Field trip to Wik

A mere hour’s drive south of us, there’s another one-year music course at the Wiks folkhögskola. Theirs is more of a world-music program, with plenty of percussionists and nary a nyckelharpa in sight. But every year our two classes get a day-long opportunity to meet up and work together in small groups and see what kinds of collaboration emerge. The concept is inspired: cross-genre exposure, meeting new musicians, visiting another folk school, getting practice with creating arrangements in advance and with others, mini performances. The execution, however, seemed to retain a few wrinkles.

On our end, we paired up a couple weeks in advance, and then each pair chose a corresponding group of 3 Wik students based solely on their names and instruments. Andrea and I elected to work together, since we don’t do that so often here. We picked the group with a bass clarinet, which also happened to be the only one that was sure not to involve a drum set. Our entire class worked hard at advance prep, made a special point of sending them mp3s ahead of time (two from each ESI group) so the Wik students could learn the melodies, worked out other parts and arrangement ideas — in short, treated the whole thing like an active assignment.

We received no prep materials in exchange — and when we arrived, only one of our three collaborators showed any signs of having listened to our mp3s at all. (I gather that other groups met with more active partners.) So we used a lot of time teaching melodies, which seemed like a poor use of resources. Also I was disappointed that working with a “piano” player meant, in our case, that we were shunted to the overflow parking (the library rather than one of the music rooms) with a keyboard-shaped object, when there were real pianos in most of the other rooms.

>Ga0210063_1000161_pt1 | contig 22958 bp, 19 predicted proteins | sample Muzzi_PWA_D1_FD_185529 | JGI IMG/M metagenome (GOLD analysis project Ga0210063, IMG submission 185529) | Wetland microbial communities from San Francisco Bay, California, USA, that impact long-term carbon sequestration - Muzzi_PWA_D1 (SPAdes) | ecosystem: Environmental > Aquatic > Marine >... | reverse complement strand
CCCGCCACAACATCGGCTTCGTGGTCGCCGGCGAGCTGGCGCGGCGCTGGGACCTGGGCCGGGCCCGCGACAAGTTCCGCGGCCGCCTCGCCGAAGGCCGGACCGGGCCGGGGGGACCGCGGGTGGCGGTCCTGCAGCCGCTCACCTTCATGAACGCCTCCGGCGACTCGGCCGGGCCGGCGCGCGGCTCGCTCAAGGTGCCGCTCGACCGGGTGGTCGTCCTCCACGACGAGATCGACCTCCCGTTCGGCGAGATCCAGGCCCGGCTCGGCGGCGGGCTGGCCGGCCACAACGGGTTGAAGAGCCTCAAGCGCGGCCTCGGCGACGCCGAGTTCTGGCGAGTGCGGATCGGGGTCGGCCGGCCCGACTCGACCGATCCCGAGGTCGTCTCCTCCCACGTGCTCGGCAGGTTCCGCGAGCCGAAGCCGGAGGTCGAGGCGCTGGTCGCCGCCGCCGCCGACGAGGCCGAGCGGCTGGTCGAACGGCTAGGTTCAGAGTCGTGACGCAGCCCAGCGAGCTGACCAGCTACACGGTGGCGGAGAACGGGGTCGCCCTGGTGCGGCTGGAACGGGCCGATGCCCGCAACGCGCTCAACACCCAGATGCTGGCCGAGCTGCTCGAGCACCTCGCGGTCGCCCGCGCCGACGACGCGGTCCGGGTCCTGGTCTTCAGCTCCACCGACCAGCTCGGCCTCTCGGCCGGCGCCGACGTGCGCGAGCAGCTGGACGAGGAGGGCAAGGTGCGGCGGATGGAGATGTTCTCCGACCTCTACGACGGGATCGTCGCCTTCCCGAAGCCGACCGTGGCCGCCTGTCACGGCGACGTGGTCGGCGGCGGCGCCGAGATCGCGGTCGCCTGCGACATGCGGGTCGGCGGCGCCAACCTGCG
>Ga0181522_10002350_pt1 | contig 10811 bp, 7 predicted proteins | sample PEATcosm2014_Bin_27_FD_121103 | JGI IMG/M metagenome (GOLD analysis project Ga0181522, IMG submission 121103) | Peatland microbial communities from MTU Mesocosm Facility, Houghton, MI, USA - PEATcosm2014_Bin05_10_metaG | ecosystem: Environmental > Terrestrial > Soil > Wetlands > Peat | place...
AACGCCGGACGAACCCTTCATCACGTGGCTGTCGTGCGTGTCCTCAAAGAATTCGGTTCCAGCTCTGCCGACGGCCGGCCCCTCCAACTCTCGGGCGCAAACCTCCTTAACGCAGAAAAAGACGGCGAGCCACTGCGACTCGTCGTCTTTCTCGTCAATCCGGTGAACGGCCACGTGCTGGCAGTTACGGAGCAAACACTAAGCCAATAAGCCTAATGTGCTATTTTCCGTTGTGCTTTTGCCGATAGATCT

All of these handicaps notwithstanding, it was a pleasant day with genial folks. I thought we managed to get some interesting work done and create some creditable music together, albeit not necessarily during the designated performance time at the end of the afternoon.

The one tune our Wik group brought was a sort of Swedish-Balkan tune. They didn’t know what it was, had recently gotten it in a class chapter about Balkan music and thought maybe their teacher had made it. Since two of the three parts sounded awfully familiar (except for the Swedish lyrics about eating crayfish, and choosing what I thought was the harmony line as the melody), I ran it by some friends back home and came back with a concurring diagnosis: Macedonian, often just danced as a lesnoto. That tune has probably not seen too many nyckelharpas before. :)

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